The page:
As the trend to ULEvs and ZEVs slowly progresses under a tide of PR stories and financial press reporting, investment analysts are scratching their heads in deep thought. Both the Sell-Side & Buy-Side functions of the Equities equation aswell as Fixed Income and High Yield analysts continue to ruminate as to which of the industry's old and new players look to have positioned themselves most advantageously, and indeed carry the weight and will, to truly drive vehicular and mobility consumption change.
It seems that rightly hard-headed analysts are being persuaded to the potential of what are presently theoretically modelled commercial ventures, but they still recognise there is a great chasm to get from 'Vision to Reality'. The ability to create, and critically deliver, a credible business plan is everything.
On paper at least, the best personally 'connected' regards funding, commercial and political relationships appear to hold better hands of cards, but such political-economic sway must be supported by a well constructed business jigsaw, based upon consumer adoption reality.
Converse to ordinary practice, where an analysts' predictive jigsaw is heavily biased toward the 'bottom-up' numerically based guidance of a host of financial ratios gained from P&L, Balance Sheet & Cash Book, when it comes to previewing what is a nascient, young and dynamic dimension to a previously rigid and cyclical predictable sector the 'top-down' macro picture takes precident. And unlike the orthodoxy of accounts based and sector trends forecasting for matured and stable sectors and companies, the electric vehicle prospect injects a high degree of uncertainty and possibly volatility given that investment research departments must greatly rely upon said 'top-down' reasoning of PESTEL factors and far more in the way of company management transparency to seperate [to be blunt] "the bounty from the bollocks".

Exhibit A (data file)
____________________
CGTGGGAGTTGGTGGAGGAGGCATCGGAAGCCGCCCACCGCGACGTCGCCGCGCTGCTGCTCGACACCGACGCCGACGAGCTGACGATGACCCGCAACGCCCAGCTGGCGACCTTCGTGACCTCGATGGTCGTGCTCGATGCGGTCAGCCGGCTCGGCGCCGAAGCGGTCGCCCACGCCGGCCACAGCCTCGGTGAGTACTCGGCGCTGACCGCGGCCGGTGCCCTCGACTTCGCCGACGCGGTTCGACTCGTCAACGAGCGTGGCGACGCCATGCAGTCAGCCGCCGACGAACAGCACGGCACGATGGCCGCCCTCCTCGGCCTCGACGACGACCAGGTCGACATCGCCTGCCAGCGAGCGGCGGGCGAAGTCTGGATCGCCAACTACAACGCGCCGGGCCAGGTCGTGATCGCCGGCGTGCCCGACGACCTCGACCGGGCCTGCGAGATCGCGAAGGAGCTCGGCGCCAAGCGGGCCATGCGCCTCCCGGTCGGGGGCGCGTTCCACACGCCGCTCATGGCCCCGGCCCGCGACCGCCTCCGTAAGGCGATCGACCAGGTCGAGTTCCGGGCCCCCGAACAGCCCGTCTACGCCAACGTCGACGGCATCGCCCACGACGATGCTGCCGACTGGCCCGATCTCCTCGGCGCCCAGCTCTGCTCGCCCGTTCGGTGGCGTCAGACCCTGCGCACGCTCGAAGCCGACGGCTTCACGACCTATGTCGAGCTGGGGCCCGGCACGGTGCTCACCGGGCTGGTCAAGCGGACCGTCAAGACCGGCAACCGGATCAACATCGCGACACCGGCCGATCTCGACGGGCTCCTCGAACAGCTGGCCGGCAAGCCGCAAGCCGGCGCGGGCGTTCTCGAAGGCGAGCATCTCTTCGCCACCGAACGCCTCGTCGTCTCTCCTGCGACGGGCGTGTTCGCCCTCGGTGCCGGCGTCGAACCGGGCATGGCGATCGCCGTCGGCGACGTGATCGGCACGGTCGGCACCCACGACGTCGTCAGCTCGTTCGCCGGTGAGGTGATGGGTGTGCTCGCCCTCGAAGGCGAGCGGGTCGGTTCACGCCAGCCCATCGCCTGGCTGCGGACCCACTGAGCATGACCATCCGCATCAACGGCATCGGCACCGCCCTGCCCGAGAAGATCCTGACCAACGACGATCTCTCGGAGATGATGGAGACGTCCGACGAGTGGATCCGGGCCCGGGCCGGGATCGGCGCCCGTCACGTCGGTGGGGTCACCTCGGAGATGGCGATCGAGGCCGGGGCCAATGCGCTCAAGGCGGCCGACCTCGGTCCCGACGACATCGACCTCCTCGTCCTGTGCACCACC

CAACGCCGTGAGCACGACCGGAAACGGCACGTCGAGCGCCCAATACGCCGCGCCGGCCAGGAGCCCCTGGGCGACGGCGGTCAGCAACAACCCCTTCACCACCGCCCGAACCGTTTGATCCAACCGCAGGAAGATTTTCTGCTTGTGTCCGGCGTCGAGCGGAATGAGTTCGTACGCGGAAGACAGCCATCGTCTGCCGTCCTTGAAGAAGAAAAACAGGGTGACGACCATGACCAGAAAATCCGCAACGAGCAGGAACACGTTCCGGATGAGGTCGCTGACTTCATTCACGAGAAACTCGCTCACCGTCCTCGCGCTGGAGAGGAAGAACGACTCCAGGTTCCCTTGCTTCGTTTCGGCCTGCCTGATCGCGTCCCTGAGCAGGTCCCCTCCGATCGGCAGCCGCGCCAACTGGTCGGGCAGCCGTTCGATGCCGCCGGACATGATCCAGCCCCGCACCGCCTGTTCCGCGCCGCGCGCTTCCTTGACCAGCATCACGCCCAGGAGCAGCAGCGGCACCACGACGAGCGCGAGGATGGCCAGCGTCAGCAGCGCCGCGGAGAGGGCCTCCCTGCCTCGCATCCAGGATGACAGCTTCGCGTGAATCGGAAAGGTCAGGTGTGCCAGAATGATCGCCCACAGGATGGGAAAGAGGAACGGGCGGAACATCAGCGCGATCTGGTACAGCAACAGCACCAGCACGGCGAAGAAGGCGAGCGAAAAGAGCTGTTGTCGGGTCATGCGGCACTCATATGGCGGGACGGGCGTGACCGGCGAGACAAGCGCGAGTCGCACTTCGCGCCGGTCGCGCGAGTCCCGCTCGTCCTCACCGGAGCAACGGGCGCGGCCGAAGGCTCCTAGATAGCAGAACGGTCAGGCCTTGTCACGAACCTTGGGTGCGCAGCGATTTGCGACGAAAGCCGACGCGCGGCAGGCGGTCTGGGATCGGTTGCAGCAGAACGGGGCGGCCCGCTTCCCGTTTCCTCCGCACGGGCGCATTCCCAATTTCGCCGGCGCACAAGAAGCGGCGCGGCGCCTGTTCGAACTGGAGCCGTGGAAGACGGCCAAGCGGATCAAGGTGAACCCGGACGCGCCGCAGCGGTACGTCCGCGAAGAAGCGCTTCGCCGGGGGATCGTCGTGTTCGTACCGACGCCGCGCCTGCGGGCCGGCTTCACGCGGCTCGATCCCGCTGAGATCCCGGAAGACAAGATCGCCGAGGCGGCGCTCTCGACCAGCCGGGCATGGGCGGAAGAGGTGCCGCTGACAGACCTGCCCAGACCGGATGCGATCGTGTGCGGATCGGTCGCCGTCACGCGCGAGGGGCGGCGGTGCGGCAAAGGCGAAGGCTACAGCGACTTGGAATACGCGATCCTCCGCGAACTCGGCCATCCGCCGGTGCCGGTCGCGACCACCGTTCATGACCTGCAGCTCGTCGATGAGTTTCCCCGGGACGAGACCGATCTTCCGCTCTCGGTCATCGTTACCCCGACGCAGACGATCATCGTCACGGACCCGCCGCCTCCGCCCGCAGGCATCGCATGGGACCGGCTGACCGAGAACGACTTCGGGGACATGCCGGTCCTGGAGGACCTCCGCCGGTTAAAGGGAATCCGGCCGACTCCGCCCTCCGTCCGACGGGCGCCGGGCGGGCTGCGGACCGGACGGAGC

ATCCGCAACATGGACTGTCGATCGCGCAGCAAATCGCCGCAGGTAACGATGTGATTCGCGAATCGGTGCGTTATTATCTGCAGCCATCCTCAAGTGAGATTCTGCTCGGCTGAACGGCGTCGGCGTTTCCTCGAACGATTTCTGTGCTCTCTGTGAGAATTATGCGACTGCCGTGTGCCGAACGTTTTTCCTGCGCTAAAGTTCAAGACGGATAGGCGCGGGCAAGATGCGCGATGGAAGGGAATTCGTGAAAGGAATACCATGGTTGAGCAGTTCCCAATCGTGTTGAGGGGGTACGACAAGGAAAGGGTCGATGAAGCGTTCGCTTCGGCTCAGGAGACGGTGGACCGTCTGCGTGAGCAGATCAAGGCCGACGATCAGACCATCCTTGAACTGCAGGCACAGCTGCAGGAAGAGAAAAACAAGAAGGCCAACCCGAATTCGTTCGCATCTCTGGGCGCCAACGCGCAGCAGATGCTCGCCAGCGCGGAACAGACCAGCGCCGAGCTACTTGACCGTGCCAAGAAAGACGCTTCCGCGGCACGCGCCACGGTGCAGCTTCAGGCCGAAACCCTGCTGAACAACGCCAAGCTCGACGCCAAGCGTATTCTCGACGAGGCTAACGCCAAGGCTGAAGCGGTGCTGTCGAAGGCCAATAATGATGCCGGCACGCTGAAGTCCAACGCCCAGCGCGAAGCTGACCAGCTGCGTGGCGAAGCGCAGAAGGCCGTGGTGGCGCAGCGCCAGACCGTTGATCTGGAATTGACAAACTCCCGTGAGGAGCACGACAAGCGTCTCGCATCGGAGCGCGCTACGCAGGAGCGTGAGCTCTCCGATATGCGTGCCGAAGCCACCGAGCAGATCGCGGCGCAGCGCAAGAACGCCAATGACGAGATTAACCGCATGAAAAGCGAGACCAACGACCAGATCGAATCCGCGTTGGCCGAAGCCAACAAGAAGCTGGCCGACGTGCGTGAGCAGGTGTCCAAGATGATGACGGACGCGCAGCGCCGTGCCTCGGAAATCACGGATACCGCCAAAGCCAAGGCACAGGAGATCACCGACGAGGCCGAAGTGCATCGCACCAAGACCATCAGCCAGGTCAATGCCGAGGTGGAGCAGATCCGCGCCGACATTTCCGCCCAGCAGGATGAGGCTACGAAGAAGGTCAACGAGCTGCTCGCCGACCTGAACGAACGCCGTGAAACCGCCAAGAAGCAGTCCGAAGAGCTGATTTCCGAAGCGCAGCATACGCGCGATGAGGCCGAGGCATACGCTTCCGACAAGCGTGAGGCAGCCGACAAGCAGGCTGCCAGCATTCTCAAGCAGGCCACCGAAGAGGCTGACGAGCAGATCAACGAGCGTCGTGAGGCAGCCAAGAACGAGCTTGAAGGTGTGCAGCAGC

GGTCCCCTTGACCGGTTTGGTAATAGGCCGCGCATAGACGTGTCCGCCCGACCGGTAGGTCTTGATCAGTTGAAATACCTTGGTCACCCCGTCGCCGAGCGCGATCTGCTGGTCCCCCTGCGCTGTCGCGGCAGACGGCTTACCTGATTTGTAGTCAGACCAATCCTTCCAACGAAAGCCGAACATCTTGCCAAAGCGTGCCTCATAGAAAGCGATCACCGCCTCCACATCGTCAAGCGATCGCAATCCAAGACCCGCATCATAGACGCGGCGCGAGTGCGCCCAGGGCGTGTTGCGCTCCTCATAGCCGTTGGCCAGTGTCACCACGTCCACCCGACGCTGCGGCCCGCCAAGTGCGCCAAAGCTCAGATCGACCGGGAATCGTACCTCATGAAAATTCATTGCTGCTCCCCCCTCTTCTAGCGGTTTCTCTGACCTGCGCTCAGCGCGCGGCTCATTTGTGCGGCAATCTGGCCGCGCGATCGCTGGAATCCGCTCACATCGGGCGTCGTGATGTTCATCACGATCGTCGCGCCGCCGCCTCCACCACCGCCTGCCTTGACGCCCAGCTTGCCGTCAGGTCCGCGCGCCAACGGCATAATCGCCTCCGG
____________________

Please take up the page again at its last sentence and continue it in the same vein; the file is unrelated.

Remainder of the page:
As mentioned, the ecological technology snowball (and showboat) now has undeniable momentum so constructing a sense of a realistic, probable outcome from the 'babble and blurb' is fundamental to investment future-casting. Individual technology/company/business model potentiality and a host of inter-dependencies combine to create the jigsaw pieces that need to be mapped, measured and calculated so as to logically clear the hype and rumour fog.
Probably the greatest discussion taking place at present is the debate regards battery development; the pros and cons and real-world applicability of proven Nickel Metal Hydride powerpacks versus more advanced yet unproven Lithium Ion.
The industry's electrical engineers and informed observers are understandably split into 2 camps. This in turn is reflected in the developmental philosophies and R&D agendas of different automakers' approach to their Hybrid and Pure Electric vehicle plans. So mixed opinion dominates the investment debate, most evidently demonstrated by Honda's 'play-safe' exploitation of Ni-Hyd for its expanding range of Hybrids set against GM's presently optomistic stance regards a transition from Ni-Hyd to L-ion by 2012, publicly assuring it can overcome the reliability (thermal runaway), productionisation and life expectancy problems of L-ion.